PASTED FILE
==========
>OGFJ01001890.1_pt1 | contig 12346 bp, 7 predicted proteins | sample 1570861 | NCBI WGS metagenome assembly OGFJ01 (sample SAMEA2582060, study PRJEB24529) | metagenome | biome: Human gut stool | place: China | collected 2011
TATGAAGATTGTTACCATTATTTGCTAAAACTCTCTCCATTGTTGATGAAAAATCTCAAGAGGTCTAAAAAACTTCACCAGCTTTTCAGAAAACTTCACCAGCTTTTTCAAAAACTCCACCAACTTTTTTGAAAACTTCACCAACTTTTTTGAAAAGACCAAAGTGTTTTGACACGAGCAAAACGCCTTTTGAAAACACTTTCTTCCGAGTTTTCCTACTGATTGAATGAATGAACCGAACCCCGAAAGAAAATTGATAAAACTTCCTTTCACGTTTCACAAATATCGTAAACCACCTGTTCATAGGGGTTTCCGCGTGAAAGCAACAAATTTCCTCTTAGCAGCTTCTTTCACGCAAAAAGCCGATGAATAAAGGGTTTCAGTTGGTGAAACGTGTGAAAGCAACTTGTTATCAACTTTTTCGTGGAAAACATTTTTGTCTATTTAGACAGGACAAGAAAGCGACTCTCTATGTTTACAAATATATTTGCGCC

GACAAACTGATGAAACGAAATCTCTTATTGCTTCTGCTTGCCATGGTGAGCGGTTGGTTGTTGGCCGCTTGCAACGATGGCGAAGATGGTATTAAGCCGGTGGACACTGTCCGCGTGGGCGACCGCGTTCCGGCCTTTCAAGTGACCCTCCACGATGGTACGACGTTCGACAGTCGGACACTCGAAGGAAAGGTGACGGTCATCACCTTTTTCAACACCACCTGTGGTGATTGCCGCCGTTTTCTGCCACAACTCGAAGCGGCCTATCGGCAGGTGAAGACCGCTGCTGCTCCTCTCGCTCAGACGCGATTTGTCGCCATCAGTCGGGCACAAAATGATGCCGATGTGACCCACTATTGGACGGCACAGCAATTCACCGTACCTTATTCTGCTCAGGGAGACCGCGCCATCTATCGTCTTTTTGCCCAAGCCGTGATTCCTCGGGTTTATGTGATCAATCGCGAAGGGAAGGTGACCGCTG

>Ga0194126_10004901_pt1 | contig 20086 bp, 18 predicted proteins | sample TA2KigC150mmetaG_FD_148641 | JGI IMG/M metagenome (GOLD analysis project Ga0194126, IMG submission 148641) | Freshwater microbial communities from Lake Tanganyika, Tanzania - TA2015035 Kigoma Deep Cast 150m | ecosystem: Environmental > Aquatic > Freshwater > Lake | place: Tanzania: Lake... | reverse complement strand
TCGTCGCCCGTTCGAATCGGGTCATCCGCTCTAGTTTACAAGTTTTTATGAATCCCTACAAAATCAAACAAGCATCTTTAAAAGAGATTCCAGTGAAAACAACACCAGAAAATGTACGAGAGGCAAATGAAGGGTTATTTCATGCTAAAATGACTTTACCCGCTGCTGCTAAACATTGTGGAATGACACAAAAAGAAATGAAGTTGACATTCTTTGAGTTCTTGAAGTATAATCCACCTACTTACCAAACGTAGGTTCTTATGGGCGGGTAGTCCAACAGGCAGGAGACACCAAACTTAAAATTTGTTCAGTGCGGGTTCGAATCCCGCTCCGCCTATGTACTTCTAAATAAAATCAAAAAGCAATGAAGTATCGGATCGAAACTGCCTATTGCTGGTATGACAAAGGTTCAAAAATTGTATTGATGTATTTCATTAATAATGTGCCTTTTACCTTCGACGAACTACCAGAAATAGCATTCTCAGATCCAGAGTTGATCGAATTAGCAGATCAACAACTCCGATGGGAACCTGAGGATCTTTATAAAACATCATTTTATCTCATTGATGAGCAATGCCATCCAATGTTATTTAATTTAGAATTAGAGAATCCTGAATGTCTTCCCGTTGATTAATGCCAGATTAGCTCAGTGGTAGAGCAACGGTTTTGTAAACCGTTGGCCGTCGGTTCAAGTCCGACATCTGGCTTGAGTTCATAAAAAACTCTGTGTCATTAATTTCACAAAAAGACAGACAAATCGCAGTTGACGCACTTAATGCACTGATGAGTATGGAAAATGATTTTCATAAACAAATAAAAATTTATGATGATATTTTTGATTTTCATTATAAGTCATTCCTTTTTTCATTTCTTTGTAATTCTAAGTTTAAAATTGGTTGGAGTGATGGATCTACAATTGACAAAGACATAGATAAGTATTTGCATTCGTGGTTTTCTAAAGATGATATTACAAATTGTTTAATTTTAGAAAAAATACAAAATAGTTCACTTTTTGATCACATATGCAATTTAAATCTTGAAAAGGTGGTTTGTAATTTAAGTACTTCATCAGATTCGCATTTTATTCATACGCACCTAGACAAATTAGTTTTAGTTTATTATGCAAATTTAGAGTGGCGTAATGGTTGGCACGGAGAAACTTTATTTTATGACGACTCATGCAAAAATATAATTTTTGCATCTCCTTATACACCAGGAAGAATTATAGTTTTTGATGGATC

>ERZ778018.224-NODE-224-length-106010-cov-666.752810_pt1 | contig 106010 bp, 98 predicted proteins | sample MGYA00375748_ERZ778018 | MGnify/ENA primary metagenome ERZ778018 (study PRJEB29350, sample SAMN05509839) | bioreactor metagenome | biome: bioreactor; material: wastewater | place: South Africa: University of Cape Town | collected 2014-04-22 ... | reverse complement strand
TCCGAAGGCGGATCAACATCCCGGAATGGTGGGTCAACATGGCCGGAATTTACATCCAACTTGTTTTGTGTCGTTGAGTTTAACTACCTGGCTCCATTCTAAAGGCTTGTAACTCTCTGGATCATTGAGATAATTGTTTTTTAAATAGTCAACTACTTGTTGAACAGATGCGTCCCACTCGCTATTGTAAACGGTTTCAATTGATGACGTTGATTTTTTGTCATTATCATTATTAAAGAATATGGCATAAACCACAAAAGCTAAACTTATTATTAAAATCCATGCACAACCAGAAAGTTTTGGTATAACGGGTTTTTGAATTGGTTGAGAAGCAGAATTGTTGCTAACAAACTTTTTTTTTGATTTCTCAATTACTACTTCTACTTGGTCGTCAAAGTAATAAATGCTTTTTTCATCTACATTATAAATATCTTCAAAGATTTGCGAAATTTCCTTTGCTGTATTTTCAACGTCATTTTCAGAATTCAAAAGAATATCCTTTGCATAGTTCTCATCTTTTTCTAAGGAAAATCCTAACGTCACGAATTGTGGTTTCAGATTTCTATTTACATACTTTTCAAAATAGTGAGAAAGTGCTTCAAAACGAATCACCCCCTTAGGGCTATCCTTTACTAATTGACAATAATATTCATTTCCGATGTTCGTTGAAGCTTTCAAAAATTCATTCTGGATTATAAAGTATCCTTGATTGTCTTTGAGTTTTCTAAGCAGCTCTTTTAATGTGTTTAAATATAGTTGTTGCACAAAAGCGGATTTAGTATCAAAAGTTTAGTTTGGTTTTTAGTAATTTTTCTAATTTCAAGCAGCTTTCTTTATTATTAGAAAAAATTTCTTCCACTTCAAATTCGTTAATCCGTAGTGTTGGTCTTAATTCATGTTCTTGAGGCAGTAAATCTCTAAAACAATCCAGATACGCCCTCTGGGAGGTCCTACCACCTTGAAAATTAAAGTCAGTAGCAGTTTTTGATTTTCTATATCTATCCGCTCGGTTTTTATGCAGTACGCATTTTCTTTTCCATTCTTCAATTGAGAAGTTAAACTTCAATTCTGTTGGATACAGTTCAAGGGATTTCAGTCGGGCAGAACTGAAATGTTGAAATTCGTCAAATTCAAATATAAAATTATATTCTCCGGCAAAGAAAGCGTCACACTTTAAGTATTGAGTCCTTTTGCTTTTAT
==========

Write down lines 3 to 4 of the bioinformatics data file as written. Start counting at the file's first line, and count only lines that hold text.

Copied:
GACAAACTGATGAAACGAAATCTCTTATTGCTTCTGCTTGCCATGGTGAGCGGTTGGTTGTTGGCCGCTTGCAACGATGGCGAAGATGGTATTAAGCCGGTGGACACTGTCCGCGTGGGCGACCGCGTTCCGGCCTTTCAAGTGACCCTCCACGATGGTACGACGTTCGACAGTCGGACACTCGAAGGAAAGGTGACGGTCATCACCTTTTTCAACACCACCTGTGGTGATTGCCGCCGTTTTCTGCCACAACTCGAAGCGGCCTATCGGCAGGTGAAGACCGCTGCTGCTCCTCTCGCTCAGACGCGATTTGTCGCCATCAGTCGGGCACAAAATGATGCCGATGTGACCCACTATTGGACGGCACAGCAATTCACCGTACCTTATTCTGCTCAGGGAGACCGCGCCATCTATCGTCTTTTTGCCCAAGCCGTGATTCCTCGGGTTTATGTGATCAATCGCGAAGGGAAGGTGACCGCTG

>Ga0194126_10004901_pt1 | contig 20086 bp, 18 predicted proteins | sample TA2KigC150mmetaG_FD_148641 | JGI IMG/M metagenome (GOLD analysis project Ga0194126, IMG submission 148641) | Freshwater microbial communities from Lake Tanganyika, Tanzania - TA2015035 Kigoma Deep Cast 150m | ecosystem: Environmental > Aquatic > Freshwater > Lake | place: Tanzania: Lake... | reverse complement strand